• Troy

    So they deport you and now they want you back so they can throw you back in prison? This prosecutor changes his mind more than Mitt Romney. I love travel, and I think Latin America is a beautiful place, but I have zero interest in ever having anything to do with Nicaragua now. I certainly wouldn’t buy real estate there.

  • John Shepard


    I LOVE the way you talk

    “It’s time WE all stop being imbeciles with these neo communist murders and give’em hell. The best would be a nuclear war from Libia all the way to Kabul excluding Israel. Show the world you just don’t f**** around with the USA !!”

    I just wish the solution were so simple. And even if it were, that’s an awful lot of eggs to break!

    I’m reminded on the in-country remark often heard during the Vietnam war: “We’re going to have to nuke this country to save it”. Luckily, we didn’t.

  • car

    jason, sue the Nica government in federal court in the US. most likely you will win. the nica govt has assets in the US for the time when you win and it’s your turn. daniel whoretega and is band of merry thieves understand only one thing: hit them in the wallets…make us all proud.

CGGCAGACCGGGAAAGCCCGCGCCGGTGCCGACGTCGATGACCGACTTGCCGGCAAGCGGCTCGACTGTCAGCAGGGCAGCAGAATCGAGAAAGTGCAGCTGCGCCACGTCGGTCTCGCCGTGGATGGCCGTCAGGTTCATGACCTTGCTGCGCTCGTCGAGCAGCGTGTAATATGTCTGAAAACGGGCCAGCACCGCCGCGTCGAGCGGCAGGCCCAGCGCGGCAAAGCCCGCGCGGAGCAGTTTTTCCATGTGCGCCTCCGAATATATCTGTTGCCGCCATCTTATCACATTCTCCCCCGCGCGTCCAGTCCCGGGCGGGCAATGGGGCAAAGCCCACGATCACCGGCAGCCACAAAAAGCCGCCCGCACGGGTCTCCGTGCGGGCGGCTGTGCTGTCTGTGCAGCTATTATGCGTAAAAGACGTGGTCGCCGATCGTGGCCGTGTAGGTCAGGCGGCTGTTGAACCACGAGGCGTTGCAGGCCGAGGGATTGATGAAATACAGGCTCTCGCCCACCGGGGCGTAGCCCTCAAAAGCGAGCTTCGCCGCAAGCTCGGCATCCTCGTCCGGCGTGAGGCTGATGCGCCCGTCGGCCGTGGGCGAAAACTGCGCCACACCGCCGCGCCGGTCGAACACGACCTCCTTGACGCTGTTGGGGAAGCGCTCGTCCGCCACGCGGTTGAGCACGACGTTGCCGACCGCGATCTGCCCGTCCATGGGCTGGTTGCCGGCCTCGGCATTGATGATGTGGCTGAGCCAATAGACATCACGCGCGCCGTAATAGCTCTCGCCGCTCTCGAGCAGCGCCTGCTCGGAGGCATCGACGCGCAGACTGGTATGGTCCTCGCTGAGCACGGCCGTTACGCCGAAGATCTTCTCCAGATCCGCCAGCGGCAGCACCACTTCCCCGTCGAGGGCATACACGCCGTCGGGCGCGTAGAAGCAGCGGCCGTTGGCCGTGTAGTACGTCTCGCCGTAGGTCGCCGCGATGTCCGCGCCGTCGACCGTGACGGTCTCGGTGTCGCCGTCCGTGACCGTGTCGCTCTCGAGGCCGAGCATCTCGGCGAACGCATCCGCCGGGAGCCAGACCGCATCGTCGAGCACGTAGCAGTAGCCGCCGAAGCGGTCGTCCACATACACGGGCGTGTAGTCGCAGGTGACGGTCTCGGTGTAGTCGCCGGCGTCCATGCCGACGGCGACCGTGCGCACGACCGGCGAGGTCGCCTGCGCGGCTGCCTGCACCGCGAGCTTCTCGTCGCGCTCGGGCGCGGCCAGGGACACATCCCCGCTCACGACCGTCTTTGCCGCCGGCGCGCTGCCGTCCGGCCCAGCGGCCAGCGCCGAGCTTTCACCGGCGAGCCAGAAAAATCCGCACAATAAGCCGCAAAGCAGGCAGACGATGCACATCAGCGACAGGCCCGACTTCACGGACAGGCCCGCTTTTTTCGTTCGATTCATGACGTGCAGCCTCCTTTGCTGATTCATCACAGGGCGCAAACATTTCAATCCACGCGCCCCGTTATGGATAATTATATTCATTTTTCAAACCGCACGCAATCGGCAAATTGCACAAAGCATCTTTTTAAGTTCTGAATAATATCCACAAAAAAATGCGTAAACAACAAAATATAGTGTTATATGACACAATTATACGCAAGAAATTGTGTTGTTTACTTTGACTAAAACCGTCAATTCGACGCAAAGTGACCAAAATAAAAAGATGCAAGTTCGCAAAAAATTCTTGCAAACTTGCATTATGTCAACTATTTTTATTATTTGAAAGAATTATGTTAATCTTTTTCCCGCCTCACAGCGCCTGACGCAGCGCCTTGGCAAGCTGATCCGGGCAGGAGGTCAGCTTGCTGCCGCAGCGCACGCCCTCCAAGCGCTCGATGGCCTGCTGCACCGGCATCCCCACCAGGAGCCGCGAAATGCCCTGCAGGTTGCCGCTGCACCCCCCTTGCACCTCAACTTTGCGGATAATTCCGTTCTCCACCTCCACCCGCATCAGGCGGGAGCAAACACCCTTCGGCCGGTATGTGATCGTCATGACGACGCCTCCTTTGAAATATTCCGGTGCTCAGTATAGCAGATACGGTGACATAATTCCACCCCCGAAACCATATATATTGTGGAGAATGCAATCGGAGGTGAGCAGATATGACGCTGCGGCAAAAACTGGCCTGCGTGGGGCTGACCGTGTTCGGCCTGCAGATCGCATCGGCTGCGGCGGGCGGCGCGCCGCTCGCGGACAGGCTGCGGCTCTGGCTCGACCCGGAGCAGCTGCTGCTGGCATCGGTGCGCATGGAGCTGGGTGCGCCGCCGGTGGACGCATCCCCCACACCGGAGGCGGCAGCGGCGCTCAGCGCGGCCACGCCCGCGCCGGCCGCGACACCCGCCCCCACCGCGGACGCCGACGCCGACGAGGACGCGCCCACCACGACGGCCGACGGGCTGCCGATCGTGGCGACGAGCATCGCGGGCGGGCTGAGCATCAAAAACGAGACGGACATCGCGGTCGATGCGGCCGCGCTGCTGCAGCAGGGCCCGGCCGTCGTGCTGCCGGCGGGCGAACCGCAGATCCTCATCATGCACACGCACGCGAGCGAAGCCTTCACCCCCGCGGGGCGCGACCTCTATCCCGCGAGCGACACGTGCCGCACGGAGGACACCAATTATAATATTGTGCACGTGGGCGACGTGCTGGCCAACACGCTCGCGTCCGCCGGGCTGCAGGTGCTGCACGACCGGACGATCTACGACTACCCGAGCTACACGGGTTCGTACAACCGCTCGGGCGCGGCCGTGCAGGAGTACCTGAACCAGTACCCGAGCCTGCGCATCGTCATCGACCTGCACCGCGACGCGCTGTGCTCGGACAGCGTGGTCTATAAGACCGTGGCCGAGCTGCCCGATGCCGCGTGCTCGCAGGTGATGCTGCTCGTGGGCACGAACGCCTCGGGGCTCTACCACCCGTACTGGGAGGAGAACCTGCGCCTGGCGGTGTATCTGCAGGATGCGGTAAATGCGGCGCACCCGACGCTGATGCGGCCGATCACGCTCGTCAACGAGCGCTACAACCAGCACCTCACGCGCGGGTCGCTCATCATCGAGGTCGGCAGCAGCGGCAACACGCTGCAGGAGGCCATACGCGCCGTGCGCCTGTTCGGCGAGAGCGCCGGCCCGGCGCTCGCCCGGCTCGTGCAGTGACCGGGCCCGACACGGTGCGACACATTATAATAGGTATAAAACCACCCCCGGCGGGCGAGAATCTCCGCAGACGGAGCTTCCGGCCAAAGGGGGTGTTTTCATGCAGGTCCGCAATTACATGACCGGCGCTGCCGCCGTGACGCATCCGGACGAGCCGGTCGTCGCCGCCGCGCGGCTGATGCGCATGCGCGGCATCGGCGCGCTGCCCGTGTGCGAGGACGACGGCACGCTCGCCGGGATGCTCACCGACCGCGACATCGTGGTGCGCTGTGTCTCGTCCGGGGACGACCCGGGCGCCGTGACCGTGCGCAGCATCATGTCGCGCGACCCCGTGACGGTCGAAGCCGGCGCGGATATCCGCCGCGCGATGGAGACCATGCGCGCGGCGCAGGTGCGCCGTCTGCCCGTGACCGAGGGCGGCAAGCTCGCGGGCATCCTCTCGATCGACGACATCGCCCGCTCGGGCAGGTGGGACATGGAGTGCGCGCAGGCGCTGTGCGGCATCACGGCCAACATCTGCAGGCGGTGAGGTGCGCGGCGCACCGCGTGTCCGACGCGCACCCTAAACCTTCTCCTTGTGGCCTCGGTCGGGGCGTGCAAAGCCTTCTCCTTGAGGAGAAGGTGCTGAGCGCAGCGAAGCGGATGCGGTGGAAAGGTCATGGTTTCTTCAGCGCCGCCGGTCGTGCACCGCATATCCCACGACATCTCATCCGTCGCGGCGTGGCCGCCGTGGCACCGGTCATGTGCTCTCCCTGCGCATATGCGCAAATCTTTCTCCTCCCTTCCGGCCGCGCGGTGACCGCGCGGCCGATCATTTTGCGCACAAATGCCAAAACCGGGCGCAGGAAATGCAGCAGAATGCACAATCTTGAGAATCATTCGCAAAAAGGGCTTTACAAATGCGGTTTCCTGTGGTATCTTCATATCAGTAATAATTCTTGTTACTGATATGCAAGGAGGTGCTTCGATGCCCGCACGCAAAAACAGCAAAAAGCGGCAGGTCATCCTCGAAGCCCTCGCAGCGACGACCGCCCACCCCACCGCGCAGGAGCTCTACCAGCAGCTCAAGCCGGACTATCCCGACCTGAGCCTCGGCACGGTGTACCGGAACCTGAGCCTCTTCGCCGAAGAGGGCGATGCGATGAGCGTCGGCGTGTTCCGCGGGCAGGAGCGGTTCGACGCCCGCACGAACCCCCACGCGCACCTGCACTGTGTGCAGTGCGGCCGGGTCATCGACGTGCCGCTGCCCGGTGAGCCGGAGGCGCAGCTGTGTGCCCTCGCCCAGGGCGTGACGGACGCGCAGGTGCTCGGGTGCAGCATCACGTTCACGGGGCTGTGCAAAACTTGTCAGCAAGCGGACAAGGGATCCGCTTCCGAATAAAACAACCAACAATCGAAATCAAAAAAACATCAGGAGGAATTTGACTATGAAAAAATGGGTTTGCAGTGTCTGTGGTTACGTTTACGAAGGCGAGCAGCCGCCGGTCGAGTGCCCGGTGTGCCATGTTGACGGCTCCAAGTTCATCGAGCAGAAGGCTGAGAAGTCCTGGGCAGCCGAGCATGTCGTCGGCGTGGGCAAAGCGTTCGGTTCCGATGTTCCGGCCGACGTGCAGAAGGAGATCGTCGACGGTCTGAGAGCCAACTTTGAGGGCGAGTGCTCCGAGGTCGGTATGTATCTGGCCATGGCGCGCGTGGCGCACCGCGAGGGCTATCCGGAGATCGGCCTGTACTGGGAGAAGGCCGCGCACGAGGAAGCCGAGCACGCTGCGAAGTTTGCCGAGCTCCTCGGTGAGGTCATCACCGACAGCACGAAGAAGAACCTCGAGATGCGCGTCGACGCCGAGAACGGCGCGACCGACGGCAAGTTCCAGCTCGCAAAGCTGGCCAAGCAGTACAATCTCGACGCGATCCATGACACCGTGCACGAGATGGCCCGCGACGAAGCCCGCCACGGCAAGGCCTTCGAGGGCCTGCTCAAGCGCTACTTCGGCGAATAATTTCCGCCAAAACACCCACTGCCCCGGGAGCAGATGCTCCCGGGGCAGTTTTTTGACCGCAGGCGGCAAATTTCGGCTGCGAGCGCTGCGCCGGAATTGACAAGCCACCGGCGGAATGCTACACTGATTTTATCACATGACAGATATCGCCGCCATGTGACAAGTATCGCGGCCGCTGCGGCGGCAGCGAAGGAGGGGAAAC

• James

    I was an investor in Granada in the early 2000s, and my fourth attempt to purchase property through a real estate broker from the US and his Nica wife ended up with them stealing the property. When the local prosecutor attempted to indict them, the judge blocked the prosecution, perhaps because a special favor was done for her. My money and land were gone. The real estate broker happened to be a fugitive child molester from the US. He was deported and spent a few years in jail back in the states, but after his release he went back to…Granada, Nicaragua, where he remains to this day with his Nica wife and young stepchilden. Apparently he is trying to reenter polite society as I got reports a year ago that he attended a cocktail party in Granada. You can read about him here: http://2001-2009.state.gov/m/ds/rls/42217.htm